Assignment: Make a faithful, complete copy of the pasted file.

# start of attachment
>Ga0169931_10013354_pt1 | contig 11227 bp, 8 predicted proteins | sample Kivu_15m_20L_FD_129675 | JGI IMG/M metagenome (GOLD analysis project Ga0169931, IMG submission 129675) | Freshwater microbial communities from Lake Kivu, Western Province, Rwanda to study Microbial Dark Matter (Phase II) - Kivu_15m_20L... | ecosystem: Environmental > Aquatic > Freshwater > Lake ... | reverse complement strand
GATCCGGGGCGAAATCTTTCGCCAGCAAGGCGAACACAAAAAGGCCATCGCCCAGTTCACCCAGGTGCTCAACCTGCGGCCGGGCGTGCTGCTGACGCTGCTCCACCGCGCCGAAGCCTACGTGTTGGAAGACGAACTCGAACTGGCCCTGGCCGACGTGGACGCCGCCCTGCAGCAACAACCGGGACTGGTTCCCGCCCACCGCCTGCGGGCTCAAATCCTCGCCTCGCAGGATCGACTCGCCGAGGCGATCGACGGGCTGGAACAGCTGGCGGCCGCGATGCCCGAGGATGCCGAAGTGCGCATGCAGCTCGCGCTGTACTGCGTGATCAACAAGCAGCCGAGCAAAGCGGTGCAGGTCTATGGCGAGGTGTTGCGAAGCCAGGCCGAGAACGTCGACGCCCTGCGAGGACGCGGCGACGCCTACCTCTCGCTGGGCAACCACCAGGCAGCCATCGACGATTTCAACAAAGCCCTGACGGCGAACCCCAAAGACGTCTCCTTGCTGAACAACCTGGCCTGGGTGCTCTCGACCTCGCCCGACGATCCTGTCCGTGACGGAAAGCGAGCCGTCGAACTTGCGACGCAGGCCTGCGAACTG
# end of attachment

>Ga0169931_10013354_pt1 | contig 11227 bp, 8 predicted proteins | sample Kivu_15m_20L_FD_129675 | JGI IMG/M metagenome (GOLD analysis project Ga0169931, IMG submission 129675) | Freshwater microbial communities from Lake Kivu, Western Province, Rwanda to study Microbial Dark Matter (Phase II) - Kivu_15m_20L... | ecosystem: Environmental > Aquatic > Freshwater > Lake ... | reverse complement strand
GATCCGGGGCGAAATCTTTCGCCAGCAAGGCGAACACAAAAAGGCCATCGCCCAGTTCACCCAGGTGCTCAACCTGCGGCCGGGCGTGCTGCTGACGCTGCTCCACCGCGCCGAAGCCTACGTGTTGGAAGACGAACTCGAACTGGCCCTGGCCGACGTGGACGCCGCCCTGCAGCAACAACCGGGACTGGTTCCCGCCCACCGCCTGCGGGCTCAAATCCTCGCCTCGCAGGATCGACTCGCCGAGGCGATCGACGGGCTGGAACAGCTGGCGGCCGCGATGCCCGAGGATGCCGAAGTGCGCATGCAGCTCGCGCTGTACTGCGTGATCAACAAGCAGCCGAGCAAAGCGGTGCAGGTCTATGGCGAGGTGTTGCGAAGCCAGGCCGAGAACGTCGACGCCCTGCGAGGACGCGGCGACGCCTACCTCTCGCTGGGCAACCACCAGGCAGCCATCGACGATTTCAACAAAGCCCTGACGGCGAACCCCAAAGACGTCTCCTTGCTGAACAACCTGGCCTGGGTGCTCTCGACCTCGCCCGACGATCCTGTCCGTGACGGAAAGCGAGCCGTCGAACTTGCGACGCAGGCCTGCGAACTG